$ RUST_LOG=info ./target/debug/log_sample 
INFO:log_sample: starting up
ERROR:log_sample: error
Hello, world!

There we go!! I do see the “starting up” now. So, the environment variable RUST_LOG is controlling what kind of data to log. Once I turned on info log using RUST_LOG=info, the info! calls also shows its output.

So, that was a cool abstraction for logging. Pretty good indeed!!


Hello Rust on a weekday evening!!

I was pretty interested, when Rust reached 1.0. Always wanted to say hello to rust some day or the other. Its approach on handling memory without using Garbage collector is very interesting. Rust way of ‘Ownerships’ and scopes were unique and innovative on its own, which makes me think, why this approach wasn’t tried before (Or, has somebody else already gave it a shot?!)

Anyway, today evening, I thought I should say Hello to Rust (rustlang). So, how did my experiment go?


Installation was fairly easy. I just had to run the following command in my terminal

curl -sSf https://static.rust-lang.org/rustup.sh | sh


Created a folder, hello_world, and created a new file main.rs

fn main() {
    println!("Hello, World!");

After saving the file, typed following in terminal..

rustc main.rs

That’s it. The application is created in the same folder (main), and running it was as easy as ..


This prints “Hello, World!” in the terminal.

Based on my reading so far, it appears Rust is having a feel of high level languages, while still being a low level language, like C.

I’m very excited to say hello to Rust, and I intend to play with Rust more.



Getting started with Asp.Net VNext in Ubuntu/Linux – Step by Step

Happy to find that the next version of Asp.Net will be officially supported by Microsoft on Linux and Macs 🙂

Thought of giving it a shot on Ubuntu Linux to see how it works..

Followed these guides/scripts..


Step 1: Install Mono

wget http://download.mono-project.com/repo/xamarin.gpg
sudo apt-key add xamarin.gpg
echo "deb http://download.mono-project.com/repo/debian wheezy main" | sudo tee --append /etc/apt/sources.list.d/mono-xamarin.list
sudo apt-get update
sudo apt-get install mono-complete
sudo certmgr -ssl -m https://go.microsoft.com
sudo certmgr -ssl -m https://nugetgallery.blob.core.windows.net
sudo certmgr -ssl -m https://nuget.org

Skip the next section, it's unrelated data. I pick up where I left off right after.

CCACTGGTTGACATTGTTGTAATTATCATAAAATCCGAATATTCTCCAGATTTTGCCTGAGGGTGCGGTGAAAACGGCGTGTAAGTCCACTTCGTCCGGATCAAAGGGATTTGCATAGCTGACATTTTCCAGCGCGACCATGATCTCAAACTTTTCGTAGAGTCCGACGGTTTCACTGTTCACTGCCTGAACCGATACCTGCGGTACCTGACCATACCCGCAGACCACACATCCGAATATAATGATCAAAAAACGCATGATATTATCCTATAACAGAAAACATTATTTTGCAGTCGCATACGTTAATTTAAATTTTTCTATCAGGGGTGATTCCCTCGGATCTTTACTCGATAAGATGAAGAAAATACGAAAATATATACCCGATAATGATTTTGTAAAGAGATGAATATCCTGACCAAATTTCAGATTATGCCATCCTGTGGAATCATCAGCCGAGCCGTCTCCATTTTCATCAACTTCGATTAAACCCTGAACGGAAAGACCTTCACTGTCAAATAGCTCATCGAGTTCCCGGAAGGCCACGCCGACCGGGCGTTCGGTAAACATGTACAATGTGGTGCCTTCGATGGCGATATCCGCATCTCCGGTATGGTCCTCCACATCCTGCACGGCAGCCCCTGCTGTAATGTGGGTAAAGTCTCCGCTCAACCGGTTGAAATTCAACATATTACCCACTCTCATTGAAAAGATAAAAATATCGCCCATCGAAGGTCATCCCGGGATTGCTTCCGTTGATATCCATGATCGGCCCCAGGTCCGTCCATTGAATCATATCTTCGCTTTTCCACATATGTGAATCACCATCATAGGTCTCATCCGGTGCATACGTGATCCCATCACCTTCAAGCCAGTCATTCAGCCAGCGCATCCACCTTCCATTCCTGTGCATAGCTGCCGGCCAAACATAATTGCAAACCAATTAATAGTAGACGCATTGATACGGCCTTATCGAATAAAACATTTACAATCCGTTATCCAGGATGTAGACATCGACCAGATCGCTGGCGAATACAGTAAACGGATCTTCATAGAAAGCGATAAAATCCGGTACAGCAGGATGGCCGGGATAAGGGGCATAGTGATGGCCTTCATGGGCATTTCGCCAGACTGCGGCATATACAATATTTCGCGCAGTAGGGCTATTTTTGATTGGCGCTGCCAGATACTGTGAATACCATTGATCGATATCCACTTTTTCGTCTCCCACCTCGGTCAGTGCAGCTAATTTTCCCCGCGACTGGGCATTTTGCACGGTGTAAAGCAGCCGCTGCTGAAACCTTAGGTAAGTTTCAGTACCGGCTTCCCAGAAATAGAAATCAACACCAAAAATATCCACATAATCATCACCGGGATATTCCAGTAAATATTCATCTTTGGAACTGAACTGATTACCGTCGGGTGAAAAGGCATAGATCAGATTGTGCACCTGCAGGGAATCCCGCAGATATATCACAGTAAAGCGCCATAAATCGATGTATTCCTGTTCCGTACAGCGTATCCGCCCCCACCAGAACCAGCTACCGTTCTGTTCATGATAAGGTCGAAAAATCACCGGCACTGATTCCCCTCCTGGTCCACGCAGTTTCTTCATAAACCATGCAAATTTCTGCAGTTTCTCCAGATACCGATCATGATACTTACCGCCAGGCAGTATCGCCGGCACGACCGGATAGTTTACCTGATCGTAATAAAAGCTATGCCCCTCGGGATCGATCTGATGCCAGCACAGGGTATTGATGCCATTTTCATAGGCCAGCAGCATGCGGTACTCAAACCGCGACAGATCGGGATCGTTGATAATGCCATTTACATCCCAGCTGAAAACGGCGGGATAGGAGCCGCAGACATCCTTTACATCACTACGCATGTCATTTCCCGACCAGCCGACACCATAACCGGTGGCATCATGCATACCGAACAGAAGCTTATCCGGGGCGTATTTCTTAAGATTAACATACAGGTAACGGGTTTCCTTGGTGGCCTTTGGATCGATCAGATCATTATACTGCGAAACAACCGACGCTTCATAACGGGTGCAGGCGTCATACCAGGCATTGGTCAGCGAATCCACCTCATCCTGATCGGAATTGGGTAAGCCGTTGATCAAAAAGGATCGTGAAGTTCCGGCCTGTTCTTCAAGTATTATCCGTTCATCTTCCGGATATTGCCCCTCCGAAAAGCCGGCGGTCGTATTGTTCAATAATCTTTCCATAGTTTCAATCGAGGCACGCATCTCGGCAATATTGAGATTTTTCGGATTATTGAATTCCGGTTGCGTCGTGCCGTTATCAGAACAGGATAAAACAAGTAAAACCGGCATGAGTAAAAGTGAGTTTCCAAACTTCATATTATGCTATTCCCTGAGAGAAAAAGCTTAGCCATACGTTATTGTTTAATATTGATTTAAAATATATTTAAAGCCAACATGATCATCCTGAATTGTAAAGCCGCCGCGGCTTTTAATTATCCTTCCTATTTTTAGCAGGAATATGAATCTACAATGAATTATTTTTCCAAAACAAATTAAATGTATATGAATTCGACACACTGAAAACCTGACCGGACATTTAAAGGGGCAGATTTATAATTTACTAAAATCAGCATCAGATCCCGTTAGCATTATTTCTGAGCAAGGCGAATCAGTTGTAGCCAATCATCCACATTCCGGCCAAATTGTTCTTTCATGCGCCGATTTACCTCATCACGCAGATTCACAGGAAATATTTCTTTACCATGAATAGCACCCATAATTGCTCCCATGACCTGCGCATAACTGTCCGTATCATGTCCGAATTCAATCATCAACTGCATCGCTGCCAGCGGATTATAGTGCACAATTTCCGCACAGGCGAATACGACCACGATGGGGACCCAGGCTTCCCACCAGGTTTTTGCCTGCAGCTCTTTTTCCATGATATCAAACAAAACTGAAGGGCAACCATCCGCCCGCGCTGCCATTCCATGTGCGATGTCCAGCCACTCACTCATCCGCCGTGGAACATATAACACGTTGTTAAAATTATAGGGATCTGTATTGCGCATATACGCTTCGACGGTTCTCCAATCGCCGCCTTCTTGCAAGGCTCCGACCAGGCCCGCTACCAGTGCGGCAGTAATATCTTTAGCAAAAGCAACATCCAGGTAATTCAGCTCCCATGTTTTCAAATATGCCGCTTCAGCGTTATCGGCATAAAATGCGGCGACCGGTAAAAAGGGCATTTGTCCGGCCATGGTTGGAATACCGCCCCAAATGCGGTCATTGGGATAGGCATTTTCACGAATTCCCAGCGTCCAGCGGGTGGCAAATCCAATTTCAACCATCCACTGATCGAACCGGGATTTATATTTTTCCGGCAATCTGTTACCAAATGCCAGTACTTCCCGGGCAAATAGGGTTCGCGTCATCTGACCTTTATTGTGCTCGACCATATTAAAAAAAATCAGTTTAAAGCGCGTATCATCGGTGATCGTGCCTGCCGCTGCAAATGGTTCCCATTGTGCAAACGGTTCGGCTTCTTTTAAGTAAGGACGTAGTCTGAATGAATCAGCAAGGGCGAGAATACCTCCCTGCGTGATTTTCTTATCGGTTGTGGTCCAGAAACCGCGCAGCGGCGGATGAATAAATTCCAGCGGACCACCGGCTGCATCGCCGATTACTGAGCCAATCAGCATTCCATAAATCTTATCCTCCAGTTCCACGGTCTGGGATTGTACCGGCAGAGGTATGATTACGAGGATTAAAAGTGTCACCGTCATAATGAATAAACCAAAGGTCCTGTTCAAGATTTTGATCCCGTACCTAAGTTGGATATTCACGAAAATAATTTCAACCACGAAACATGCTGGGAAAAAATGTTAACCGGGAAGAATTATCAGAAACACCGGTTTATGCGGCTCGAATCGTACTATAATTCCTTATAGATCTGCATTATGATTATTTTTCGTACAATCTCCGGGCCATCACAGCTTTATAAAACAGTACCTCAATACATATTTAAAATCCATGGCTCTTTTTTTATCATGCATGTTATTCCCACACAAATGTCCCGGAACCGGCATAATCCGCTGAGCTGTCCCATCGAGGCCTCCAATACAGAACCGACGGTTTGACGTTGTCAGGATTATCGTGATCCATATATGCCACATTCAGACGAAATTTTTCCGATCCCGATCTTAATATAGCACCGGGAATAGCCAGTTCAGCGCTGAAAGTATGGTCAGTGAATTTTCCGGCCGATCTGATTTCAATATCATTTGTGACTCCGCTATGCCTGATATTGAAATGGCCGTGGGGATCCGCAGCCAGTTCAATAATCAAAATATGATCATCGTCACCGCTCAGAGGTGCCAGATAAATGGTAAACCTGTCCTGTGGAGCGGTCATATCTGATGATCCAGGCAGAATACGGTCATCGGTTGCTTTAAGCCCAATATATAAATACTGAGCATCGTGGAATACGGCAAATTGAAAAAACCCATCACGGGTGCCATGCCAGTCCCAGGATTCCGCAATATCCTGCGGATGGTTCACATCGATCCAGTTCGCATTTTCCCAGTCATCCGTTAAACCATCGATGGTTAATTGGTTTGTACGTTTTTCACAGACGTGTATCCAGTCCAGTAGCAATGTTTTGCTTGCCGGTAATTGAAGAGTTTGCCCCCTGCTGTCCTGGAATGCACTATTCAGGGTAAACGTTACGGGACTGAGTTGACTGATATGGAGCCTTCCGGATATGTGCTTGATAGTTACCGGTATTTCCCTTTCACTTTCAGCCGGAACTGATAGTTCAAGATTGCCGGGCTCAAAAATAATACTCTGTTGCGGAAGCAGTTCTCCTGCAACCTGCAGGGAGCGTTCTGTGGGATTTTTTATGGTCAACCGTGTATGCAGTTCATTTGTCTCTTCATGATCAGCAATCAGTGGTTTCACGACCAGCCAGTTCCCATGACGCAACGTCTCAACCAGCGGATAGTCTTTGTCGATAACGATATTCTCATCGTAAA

mozroots --import --sync

Step 2: Install K Version Manager (KVM)

curl -sSL https://raw.githubusercontent.com/aspnet/Home/master/kvminstall.sh | sh && source ~/.kre/kvm/kvm.sh

Step 3: Install K Runtime Environment (KRE)

kvm upgrade

Step 4: Get Sample Codes

git clone https://github.com/aspnet/Home.git

Step 5: Run Console Sample

cd Home/samples/ConsoleApp
kpm restore
k run

Step 6: Run Web Sample

cd Home/samples/HelloWeb
kpm restore
k kestrel

Now, go and launch your browser and navigate to http://localhost:5004

This gets some errors like.. “Object reference not set to an instance of an object”. As of now, to resolve this error, need to get a compatible version of libuv

wget http://dist.libuv.org/dist/v1.0.0-rc2/libuv-v1.0.0-rc2.tar.gz
tar -xvf libuv-v1.0.0-rc2.tar.gz
cd libuv-v1.0.0-rc2/
./gyp_uv.py -f make -Duv_library=shared_library
make -C out
sudo cp out/Debug/lib.target/libuv.so /usr/lib/libuv.so.1.0.0-rc2
sudo ln -s libuv.so.1.0.0-rc2 /usr/lib/libuv.so.1

Now, if you navigate to http://localhost:5004, you will see a nice welcome page 🙂

That’s it.. Go ahead and try other samples from the downloaded repository folder.
Running asp.net vnext applications in Ubuntu/Linux is as easy as this!!

Using Python / pywinauto for automating Windows GUI applications

Install pywinauto

I prefer installing python packages using pip. Refer to my previous blog https://techsaju.wordpress.com/2013/03/06/install-python-and-pip-on-windows/ for installing python and pip in windows

Once pip is installed, run the following from the commandline to install pywinauto

pip install pywinauto

Install swapy

Download and install swapy from https://code.google.com/p/swapy/

Swapy is a nice tool for inspecting the GUI apps, which helps greatly in genearating pywinauto code

Sample Codes

Automating Notepad

import pywinauto
pwa_app = pywinauto.application.Application()

#Type some keys into the editbox

#Get handle to the window
w_handle = pywinauto.findwindows.find_windows(title=u'Untitled - Notepad', class_name='Notepad')[0]
window = pwa_app.window_(handle=w_handle)

#Get text from the edit box
edit = window['Edit']
props = edit.GetProperties()
print props['Texts']

#Trigger the About menu item
window.MenuItem(u'&Help->&About Notepad').Click()

#Close the About window
w_about_handle = pywinauto.findwindows.find_windows(title=u'About Notepad', class_name='#32770')[0]
w_about = pwa_app.window_(handle=w_about_handle)

#Playing with list/combobox

w_format_handle = pywinauto.findwindows.find_windows(title=u'Font', class_name='#32770')[0]
w_format = pwa_app.window_(handle=w_format_handle)

combo = w_format['ComboBox']